It Was Right To Dissolve the Iraqi Army
We broke America's terrible habit of ruling by proxy through military regimes.
As one who always thought the word surge was ridiculous, I find it pointless to complain that even President George W. Bush uses the term as a cover for retreat. This is an old story in the rhetoric of warfare: The British general staff used to say "strategic withdrawal to prepared positions" to explain a rout, and the French phrase reculer pour mieux sauter has been employed more than once to imply that a scuttle is merely the preparation for a renewed assault, like a cornered animal gathering itself for a sudden spring. It makes no sense to announce that the more we surge, the faster we can be out of there; everybody knows that unless the United States affirms its iron determination to stick around and to hold the ring, every faction in Iraq will start making its accommodations to a future that will be arbitrated instead by local militias and cross-border neighbors.
However, one thing has become even clearer in retrospect than it was at the time: It was absolutely correct to dissolve the pre-existing Iraqi armed forces and to begin again with local and national elements who have been trained by, or are willing to work alongside, the coalition itself or the still-vestigial Iraqi government.
The opposite view of this question has become so much accepted that even President Bush now imagines that it was his policy all along to keep the Iraqi army intact. (The interview in which he claims this is perhaps the most alarmingly dysfunctional moment of his entire presidency.)
If there was one thing about U.S. foreign policy that used to make one shudder, it was the habit of ruling by proxy through military regimes. Especially beloved by the CIA, this practice befouled us in Chile, Greece, Indonesia, and numerous other cases where we made ourselves complicit in the policies of a local uniformed elite. The case of Iraq, where the armed forces routinely acted as a phalanx of naked aggression against neighboring countries and as a spectacularly cruel internal police force, as well as a parasitic consumer of the national income, was the instance above all where it was right to break with this abysmal tradition.
The Iraqi army was also the replication of sectarianism within the state, consisting of a Sunni oligarchy using conscripts from other communities to enforce its will and eating up the common national treasury to conceal unemployment and inefficiency while subjecting young people to involuntary servitude. Yet almost every liberal in America—as you can see most recently by watching the tendentious documentary No End in Sight—appears to be committed to a nostalgia for Saddam Hussein's draft.
Take a moment to imagine what would have been written in the liberal press had the old military class been preserved and utilized to "stabilize" Iraq. I can write the headlines for you: "Baathist War Criminal Gets Second Career as American Employee"; "Once-Wanted Man, Brigadier Kamal Now Shares Jokes With 82nd Airborne"; "Kurds and Shiites Say: What Regime Change?"; "From Basra to Kirkuk, America Brings Saddamism Without Saddam." And, if you like, I can add the names of the reporters who would have written the stories.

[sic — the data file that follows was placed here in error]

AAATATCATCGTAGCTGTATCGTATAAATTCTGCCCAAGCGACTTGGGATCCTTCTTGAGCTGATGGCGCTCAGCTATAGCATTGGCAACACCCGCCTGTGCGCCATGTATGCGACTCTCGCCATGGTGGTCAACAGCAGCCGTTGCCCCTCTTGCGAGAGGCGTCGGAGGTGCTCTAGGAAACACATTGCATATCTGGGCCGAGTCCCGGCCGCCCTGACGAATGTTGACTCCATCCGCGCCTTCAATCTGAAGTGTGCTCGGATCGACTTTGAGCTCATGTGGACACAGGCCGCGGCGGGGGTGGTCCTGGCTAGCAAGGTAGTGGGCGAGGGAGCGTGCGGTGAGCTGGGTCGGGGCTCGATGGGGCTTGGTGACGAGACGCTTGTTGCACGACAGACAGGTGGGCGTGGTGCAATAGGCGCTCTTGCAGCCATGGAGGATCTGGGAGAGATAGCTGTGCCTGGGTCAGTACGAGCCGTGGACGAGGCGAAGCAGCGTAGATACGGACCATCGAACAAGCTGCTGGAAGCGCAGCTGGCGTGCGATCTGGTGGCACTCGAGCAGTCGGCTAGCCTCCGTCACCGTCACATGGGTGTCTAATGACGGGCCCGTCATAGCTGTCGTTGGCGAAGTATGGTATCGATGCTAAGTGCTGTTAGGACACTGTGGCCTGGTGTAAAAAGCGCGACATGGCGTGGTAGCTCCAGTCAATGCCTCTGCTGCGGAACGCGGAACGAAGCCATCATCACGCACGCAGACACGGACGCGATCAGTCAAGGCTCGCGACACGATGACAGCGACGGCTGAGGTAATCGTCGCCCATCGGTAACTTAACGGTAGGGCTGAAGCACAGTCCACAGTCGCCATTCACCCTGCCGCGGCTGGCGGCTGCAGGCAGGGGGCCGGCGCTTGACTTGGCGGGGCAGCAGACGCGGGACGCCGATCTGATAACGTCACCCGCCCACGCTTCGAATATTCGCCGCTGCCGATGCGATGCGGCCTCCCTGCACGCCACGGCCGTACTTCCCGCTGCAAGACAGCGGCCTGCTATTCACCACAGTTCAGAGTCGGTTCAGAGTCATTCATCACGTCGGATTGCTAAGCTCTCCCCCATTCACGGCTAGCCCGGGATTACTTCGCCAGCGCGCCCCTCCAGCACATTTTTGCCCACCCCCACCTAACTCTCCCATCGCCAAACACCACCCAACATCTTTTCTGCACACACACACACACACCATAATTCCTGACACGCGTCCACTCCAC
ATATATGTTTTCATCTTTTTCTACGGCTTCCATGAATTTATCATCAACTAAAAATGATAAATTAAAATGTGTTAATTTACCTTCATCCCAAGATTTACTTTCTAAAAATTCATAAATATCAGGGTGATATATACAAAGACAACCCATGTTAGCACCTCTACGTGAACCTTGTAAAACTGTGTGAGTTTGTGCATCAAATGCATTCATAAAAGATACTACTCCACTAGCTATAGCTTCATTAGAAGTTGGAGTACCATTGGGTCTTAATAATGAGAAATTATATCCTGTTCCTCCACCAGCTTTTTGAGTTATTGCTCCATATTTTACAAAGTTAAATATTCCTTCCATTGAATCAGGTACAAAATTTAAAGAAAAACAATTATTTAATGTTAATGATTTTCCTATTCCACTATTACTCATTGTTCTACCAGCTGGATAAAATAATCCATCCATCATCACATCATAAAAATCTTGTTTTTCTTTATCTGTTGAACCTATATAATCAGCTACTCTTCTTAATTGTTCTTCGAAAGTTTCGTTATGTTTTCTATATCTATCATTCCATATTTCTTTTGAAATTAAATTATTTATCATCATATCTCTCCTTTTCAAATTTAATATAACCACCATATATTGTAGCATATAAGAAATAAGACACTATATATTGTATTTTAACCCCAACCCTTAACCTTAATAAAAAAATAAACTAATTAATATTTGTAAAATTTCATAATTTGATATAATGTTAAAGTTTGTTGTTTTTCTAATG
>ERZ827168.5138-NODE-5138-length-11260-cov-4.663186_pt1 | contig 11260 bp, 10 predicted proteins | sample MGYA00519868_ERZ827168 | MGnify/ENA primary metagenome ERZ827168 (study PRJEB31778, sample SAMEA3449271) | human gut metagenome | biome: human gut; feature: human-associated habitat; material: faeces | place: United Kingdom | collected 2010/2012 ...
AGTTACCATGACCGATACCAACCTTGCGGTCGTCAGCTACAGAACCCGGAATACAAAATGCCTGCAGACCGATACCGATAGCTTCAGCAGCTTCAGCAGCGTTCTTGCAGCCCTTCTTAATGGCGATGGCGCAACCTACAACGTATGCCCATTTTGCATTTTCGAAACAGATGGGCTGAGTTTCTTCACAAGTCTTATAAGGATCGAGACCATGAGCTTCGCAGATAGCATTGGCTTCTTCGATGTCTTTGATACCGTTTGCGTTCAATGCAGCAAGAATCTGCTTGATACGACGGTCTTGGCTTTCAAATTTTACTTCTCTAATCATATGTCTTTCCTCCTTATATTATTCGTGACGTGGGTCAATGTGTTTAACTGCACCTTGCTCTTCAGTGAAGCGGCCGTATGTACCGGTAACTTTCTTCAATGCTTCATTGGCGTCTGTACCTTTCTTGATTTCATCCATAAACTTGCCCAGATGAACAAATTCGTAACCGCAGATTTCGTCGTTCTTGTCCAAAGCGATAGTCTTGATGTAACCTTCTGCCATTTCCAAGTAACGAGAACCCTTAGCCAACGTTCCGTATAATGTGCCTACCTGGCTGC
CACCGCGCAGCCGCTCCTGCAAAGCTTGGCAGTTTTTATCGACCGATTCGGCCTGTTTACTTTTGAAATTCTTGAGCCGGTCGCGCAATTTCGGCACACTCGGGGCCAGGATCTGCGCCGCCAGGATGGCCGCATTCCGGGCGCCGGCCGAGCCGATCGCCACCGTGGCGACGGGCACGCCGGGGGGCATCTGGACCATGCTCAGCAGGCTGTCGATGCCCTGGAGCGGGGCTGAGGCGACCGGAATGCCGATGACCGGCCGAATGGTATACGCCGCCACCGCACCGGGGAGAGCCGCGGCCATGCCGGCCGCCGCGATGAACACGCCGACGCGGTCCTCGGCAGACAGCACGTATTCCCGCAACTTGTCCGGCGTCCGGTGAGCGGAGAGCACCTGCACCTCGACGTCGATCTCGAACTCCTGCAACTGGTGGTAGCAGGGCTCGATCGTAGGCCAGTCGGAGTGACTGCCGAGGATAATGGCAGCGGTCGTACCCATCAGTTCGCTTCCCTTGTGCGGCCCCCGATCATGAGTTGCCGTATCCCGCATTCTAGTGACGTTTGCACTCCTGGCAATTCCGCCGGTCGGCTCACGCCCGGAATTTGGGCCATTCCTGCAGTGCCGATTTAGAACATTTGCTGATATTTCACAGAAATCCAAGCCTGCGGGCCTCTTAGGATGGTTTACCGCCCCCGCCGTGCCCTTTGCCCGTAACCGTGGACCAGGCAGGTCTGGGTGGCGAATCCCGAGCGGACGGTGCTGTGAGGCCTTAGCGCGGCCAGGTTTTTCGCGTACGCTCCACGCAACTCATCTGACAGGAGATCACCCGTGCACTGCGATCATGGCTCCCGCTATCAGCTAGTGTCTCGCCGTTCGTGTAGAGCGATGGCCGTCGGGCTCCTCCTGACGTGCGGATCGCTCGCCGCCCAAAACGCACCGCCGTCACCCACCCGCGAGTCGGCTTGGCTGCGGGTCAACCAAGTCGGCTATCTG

This is not just another way of saying that there were few good options in Iraq's future, because anybody with any sense knows that already. Nor is it a defense of the very abrupt and peremptory way in which Paul Bremer dismissed the officer corps almost overnight. However, I think it stands to the credit of the United States that it did not insult the population by grabbing and using the existing reins of repression, just as it stands to our credit that we adopted de-Baathification, or, in other words, the policy of demolishing the rule of a corrupt and fascistic party. People say that the poor management of this issue led to an insurgency from quarters that would have hated a change of regime from whichever source it had come. Better that than a revolt against us from the people who detested the whole Saddamist system to begin with—the majority, lest we forget.
As things are now, the situation is unbelievably tenuous, and the decline in the murder rate in Baghdad is quite possibly attributable to the blunt fact that the Shiite majority simply won last year's round of ethnic cleansing. But there is a Kurdish army in the northern provinces able to operate without a single American or British unit on its territory and also able to lend useful detachments to the coalition in other cities, while Sunni fighters in more than one region are getting former Baathists to repudiate their alliance with al-Qaida. This could not and would not have happened if we had tried to run Iraq by maintaining and re-commissioning the old system of military and political and ethnic and religious dictatorship, a system that was in any case absolutely doomed to fall of its own weight.
Almost all anti-war critiques proceed from the weird assumption that Iraq, if left alone, would have managed itself better under a combination of Saddam plus sanctions than if de-Baathified. That argument seems booked to go on for a long time. But if you will consider my little thought experiment above, you might still be glad that the Iraqi armed forces are under the influence of Gen. David Petraeus, rather than the other way around.
Christopher Hitchens (1949-2011) was a columnist for Vanity Fair and the author, most recently, of Arguably, a collection of essays.
Photograph of Paul Bremer by Mark Wilson/Getty Images.